Roses are Red, Smartflower is Green

A 16-foot, metallic flower is now blossoming among the plants at the Detroit Zoo. This innovative ground-mounted solar panel system is called smartflower.

This high-tech addition is just another step on the Detroit Zoological Society’s (DZS) Green Journey to create a more sustainable future by using innovative practices that minimize our ecological footprint. It is the first of its kind to be installed not only in Michigan but in any zoo in the country.

Sunflowers turn their blossoms to face the sun to make optimum use of the light, increasing its growth rate. Since mother (nature) knows best, the creators of smartflower based the technology of this revolutionary system to function similarly to an actual sunflower, through the use of a GPS-based dual-axis tracker. The system features 12 solar panels – shaped to mimic petals – that follow the sun across the sky throughout the day. When the sun rises in the morning, the smartflower unfolds and aims its panels to the sky to begin producing energy. The petals will automatically close again when the sun goes down, storing the excess energy.

Since the smartflower is always at an optimal angle to the sun, it can generate 40 percent more energy than a traditional solar-panel system. The smartflower converts enough energy in one day to run an electric car for 62 miles, wash 17 loads of laundry or run three air conditioning units. The system at the Detroit Zoo is expected to generate more than 4,000 kilowatts of electricity annually, enough to power the Carousel and other areas of the Zoo.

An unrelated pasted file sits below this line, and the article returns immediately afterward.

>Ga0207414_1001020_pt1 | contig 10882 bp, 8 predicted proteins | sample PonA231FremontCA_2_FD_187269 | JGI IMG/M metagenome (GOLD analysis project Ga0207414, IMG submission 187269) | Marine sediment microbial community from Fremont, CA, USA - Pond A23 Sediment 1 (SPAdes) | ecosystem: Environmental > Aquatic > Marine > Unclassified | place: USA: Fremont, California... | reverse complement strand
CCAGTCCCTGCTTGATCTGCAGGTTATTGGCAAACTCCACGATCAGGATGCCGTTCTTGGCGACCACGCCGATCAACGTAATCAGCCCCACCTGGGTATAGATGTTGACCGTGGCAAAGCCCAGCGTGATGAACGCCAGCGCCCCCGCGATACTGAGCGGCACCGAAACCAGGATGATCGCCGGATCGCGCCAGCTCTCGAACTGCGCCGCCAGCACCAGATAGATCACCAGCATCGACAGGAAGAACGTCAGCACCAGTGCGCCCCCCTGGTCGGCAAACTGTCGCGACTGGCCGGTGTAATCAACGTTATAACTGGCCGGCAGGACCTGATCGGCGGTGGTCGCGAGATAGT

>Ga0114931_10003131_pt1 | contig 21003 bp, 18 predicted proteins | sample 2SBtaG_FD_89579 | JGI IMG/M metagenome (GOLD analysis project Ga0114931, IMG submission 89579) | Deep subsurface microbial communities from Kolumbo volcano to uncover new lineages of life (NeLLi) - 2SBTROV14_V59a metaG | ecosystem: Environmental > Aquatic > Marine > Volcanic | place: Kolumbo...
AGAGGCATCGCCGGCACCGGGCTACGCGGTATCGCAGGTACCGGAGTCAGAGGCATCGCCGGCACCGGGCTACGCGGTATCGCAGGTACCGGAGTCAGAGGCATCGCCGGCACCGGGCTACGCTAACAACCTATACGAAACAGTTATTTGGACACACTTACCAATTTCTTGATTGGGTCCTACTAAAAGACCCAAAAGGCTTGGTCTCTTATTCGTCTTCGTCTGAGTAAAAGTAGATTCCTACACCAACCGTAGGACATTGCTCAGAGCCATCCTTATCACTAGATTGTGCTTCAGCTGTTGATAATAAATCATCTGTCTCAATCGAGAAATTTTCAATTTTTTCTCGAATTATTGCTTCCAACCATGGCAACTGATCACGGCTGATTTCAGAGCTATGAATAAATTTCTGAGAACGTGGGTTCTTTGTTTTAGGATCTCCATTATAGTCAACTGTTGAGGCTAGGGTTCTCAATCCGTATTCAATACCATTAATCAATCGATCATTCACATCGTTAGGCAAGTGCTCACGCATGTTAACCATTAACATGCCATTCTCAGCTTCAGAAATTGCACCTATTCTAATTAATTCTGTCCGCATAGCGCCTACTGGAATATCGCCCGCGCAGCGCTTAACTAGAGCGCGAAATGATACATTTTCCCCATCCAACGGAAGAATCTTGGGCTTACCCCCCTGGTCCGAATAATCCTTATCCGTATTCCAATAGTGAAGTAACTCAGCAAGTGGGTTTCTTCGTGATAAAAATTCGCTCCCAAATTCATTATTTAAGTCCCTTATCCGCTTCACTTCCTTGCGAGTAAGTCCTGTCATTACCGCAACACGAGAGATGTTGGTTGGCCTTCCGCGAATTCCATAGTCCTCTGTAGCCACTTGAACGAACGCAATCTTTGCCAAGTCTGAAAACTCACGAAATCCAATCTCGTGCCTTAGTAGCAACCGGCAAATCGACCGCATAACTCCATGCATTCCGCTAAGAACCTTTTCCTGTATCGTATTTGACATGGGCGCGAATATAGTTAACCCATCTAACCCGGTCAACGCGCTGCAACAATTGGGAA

The smartflower will be in full view during the DZS’s annual pre-Earth Day celebration called GreenFest at the Detroit Zoo on April 14, from 10 a.m. to 3 p.m.

The first 1,000 guests to visit the anaerobic digester educational display will receive a token for a 5-gallon bucket, courtesy of The Home Depot Foundation, to be filled with free Detroit Zoo Poo – an herbivore compost processed in the DZS’s anaerobic digester and produced in partnership with Detroit Dirt. The digester – the first in Michigan and the only zoo-based system of its kind – annually converts 400 tons of animal manure and other organic waste into a methane-rich gas that helps power the Ruth Roby Glancy Animal Health Complex.

The event will also include a sustainability tour as they learn about the DZS’s many green initiatives. Guests can learn about permeable pavement, composting, recycling, preventing bird strikes, making a home more energy efficient and building backyard wildlife habitats. They can also explore farm-to-table food options at Pure Greens Café, widen their science knowledge during chemistry demonstrations, and take a green pledge, committing to joining us on our Green Journey.

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